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Network Development Under a Strict Self-Financing Constraint

Author

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  • André Palma

    ()

  • Stef Proost

    ()

  • Saskia Loo

    ()

Abstract

This paper offers a stylized model in which an agency is in charge of investing in road capacity and maintain it but cannot use the capital market so that the only sources of funds are the toll revenues. We call this the strict self-financing constraint in opposition to the traditional self financing constraint where implicitly 100% of the investment needs can be financed by loans. Two stylised problems are analysed: the one link problem and the problem of two parallel links with one link untolled. The numerical illustrations show the cost of the strict self-financing constraint as a function of the importance of the initial infrastructure stock, the rate of growth of demand, the price elasticity of demand and the flexibility in the pricing instruments.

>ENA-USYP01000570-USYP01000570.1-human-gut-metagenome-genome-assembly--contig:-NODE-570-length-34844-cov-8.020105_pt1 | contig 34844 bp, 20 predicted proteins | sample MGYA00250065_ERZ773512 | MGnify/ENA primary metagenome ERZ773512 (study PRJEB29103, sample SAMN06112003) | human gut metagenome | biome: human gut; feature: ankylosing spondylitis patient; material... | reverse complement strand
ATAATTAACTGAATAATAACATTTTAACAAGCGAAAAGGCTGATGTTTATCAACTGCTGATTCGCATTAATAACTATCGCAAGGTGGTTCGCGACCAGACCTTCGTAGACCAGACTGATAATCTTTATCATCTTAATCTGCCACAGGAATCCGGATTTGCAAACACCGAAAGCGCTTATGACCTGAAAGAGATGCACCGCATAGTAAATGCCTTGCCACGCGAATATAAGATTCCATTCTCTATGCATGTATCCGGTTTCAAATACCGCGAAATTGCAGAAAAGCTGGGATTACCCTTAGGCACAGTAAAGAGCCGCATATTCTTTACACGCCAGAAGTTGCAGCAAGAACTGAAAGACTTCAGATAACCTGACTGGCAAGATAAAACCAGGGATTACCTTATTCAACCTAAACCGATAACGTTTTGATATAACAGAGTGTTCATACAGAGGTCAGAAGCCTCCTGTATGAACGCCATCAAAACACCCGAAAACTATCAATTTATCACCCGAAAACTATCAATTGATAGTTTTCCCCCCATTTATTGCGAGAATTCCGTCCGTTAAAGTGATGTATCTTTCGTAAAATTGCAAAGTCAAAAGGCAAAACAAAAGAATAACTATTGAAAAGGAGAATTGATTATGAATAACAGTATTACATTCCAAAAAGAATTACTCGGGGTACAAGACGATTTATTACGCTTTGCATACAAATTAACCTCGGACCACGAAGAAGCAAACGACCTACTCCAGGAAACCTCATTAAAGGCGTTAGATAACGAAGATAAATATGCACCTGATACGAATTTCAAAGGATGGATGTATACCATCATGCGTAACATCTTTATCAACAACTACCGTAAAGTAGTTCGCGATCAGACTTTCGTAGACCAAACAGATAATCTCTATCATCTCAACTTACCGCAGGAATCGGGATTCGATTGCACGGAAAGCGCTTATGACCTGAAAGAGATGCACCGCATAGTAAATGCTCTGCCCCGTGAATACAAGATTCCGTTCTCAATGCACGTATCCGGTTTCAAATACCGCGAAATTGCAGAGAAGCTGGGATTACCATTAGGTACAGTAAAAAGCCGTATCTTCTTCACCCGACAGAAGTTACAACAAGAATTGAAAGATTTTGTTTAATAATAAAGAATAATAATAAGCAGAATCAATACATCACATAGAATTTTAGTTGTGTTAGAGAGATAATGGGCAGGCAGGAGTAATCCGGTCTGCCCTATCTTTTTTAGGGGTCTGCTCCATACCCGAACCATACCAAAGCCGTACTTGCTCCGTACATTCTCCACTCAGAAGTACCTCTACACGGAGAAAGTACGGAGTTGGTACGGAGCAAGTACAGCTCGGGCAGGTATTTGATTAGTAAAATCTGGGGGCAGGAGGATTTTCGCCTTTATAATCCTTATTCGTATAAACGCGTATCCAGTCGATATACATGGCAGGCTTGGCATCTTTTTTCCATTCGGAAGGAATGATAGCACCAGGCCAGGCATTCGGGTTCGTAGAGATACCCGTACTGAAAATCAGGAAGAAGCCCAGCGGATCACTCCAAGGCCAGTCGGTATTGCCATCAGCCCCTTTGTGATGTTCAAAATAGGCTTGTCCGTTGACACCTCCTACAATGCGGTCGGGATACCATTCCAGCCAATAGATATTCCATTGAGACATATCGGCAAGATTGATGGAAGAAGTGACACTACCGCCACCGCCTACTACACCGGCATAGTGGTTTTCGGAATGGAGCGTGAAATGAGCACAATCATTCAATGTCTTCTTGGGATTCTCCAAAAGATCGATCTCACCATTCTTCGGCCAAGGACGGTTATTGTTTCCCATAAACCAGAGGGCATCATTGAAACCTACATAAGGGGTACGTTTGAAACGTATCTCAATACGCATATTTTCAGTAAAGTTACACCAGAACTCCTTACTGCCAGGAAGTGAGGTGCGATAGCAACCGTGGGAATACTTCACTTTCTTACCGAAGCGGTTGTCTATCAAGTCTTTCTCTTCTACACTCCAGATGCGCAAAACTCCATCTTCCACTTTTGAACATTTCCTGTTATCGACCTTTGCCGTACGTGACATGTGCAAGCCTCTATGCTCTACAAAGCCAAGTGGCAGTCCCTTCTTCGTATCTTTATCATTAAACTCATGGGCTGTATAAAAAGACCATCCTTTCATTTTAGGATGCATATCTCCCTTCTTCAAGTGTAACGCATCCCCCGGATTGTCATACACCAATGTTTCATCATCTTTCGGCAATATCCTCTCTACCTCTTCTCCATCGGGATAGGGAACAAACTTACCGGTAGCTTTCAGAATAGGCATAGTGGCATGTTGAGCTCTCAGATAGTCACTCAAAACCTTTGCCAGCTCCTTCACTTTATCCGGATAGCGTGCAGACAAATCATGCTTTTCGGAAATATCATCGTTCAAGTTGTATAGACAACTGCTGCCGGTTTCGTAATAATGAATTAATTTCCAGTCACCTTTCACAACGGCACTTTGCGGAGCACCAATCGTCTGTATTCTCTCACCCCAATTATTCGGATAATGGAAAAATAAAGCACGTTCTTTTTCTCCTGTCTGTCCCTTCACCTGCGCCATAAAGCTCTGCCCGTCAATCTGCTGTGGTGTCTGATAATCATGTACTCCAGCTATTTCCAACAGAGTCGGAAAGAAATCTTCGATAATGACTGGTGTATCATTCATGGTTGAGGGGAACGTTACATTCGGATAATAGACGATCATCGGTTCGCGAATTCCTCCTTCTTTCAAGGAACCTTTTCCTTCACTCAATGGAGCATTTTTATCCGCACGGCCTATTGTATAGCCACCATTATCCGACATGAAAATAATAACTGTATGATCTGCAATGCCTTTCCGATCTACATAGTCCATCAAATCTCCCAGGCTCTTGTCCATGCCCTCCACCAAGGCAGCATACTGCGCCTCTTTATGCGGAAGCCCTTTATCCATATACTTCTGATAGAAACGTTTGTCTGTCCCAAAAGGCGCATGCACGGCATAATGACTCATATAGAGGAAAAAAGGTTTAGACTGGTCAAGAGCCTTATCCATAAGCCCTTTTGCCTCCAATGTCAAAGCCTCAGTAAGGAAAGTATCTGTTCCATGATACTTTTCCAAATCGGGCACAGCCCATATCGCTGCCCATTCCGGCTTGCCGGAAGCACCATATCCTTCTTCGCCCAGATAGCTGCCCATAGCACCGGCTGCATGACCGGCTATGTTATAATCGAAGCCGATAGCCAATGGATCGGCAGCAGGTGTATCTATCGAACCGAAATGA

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Suggested Citation

  • André Palma & Stef Proost & Saskia Loo, 2012. "Network Development Under a Strict Self-Financing Constraint," Networks and Spatial Economics, Springer, vol. 12(1), pages 109-127, March.
  • Handle: RePEc:kap:netspa:v:12:y:2012:i:1:p:109-127 DOI: 10.1007/s11067-010-9152-5
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    File URL: http://hdl.handle.net/10.1007/s11067-010-9152-5
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    References listed on IDEAS

    as
    1. Newbery, David M, 1988. "Road Damage Externalities and Road User Charges," Econometrica, Econometric Society, pages 295-316.
    2. Charles Raux & Aurélie Mercier & Stéphanie Souche, 2007. "French multi-modal transport funds: issues of cross-financing and pricing," Post-Print halshs-00178530, HAL.
    3. Ellen Poel & Owen O'donnell & Eddy Doorslaer, 2009. "What explains the rural-urban gap in infant mortality: Household or community characteristics?," Demography, Springer;Population Association of America (PAA), pages 827-850.
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    More about this item

    Keywords

    Cost-benefit analysis; Road tolling; Self-financing; Infrastructure investments; Congestion; Bottleneck model;

    JEL classification:

    • R42 - Urban, Rural, Regional, Real Estate, and Transportation Economics - - Transportation Economics - - - Government and Private Investment Analysis; Road Maintenance; Transportation Planning
    • L91 - Industrial Organization - - Industry Studies: Transportation and Utilities - - - Transportation: General
    • R40 - Urban, Rural, Regional, Real Estate, and Transportation Economics - - Transportation Economics - - - General

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